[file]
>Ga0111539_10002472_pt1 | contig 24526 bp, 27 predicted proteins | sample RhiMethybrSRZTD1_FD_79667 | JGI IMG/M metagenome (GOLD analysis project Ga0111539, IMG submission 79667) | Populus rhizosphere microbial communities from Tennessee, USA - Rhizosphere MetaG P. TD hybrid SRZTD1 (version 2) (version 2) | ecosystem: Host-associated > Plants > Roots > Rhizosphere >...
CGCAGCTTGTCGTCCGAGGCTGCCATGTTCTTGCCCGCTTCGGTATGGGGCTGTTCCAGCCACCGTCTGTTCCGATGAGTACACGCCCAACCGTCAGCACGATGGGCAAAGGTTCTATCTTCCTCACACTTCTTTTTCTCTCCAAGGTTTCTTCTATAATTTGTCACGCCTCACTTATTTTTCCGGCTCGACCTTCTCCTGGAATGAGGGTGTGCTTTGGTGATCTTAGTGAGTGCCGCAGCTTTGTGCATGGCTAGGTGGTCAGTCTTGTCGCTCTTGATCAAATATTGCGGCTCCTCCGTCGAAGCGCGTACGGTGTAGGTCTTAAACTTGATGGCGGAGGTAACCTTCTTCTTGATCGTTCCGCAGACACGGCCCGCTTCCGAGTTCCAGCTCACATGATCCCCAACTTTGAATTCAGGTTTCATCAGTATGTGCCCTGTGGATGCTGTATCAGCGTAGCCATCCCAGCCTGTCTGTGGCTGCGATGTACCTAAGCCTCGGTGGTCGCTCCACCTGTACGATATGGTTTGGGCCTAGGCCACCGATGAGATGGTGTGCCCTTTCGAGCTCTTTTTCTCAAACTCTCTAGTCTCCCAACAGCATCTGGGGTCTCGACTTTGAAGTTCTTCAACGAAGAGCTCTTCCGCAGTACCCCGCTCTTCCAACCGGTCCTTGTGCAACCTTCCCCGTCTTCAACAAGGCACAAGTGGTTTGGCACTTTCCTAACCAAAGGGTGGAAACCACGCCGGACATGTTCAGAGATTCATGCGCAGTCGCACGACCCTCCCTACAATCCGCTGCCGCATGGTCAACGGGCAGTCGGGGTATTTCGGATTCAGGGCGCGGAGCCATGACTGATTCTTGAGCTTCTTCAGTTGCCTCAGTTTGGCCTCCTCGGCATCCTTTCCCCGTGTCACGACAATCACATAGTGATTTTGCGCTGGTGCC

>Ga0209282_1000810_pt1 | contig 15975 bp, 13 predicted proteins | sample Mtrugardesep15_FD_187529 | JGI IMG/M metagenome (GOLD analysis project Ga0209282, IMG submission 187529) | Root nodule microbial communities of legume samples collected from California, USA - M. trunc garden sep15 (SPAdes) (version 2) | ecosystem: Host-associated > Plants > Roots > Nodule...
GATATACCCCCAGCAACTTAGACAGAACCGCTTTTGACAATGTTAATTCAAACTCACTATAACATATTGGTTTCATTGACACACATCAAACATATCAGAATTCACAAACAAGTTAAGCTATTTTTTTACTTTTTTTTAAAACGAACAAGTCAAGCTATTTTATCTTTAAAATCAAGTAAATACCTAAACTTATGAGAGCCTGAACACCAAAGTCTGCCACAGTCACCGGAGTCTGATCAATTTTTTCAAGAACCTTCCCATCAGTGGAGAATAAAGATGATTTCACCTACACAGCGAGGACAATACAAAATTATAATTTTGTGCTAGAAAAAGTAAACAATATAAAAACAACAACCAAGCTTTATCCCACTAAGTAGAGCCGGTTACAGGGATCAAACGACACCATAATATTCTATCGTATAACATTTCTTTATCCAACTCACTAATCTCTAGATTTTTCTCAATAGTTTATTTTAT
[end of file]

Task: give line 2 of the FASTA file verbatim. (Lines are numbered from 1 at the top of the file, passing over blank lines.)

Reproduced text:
CGCAGCTTGTCGTCCGAGGCTGCCATGTTCTTGCCCGCTTCGGTATGGGGCTGTTCCAGCCACCGTCTGTTCCGATGAGTACACGCCCAACCGTCAGCACGATGGGCAAAGGTTCTATCTTCCTCACACTTCTTTTTCTCTCCAAGGTTTCTTCTATAATTTGTCACGCCTCACTTATTTTTCCGGCTCGACCTTCTCCTGGAATGAGGGTGTGCTTTGGTGATCTTAGTGAGTGCCGCAGCTTTGTGCATGGCTAGGTGGTCAGTCTTGTCGCTCTTGATCAAATATTGCGGCTCCTCCGTCGAAGCGCGTACGGTGTAGGTCTTAAACTTGATGGCGGAGGTAACCTTCTTCTTGATCGTTCCGCAGACACGGCCCGCTTCCGAGTTCCAGCTCACATGATCCCCAACTTTGAATTCAGGTTTCATCAGTATGTGCCCTGTGGATGCTGTATCAGCGTAGCCATCCCAGCCTGTCTGTGGCTGCGATGTACCTAAGCCTCGGTGGTCGCTCCACCTGTACGATATGGTTTGGGCCTAGGCCACCGATGAGATGGTGTGCCCTTTCGAGCTCTTTTTCTCAAACTCTCTAGTCTCCCAACAGCATCTGGGGTCTCGACTTTGAAGTTCTTCAACGAAGAGCTCTTCCGCAGTACCCCGCTCTTCCAACCGGTCCTTGTGCAACCTTCCCCGTCTTCAACAAGGCACAAGTGGTTTGGCACTTTCCTAACCAAAGGGTGGAAACCACGCCGGACATGTTCAGAGATTCATGCGCAGTCGCACGACCCTCCCTACAATCCGCTGCCGCATGGTCAACGGGCAGTCGGGGTATTTCGGATTCAGGGCGCGGAGCCATGACTGATTCTTGAGCTTCTTCAGTTGCCTCAGTTTGGCCTCCTCGGCATCCTTTCCCCGTGTCACGACAATCACATAGTGATTTTGCGCTGGTGCC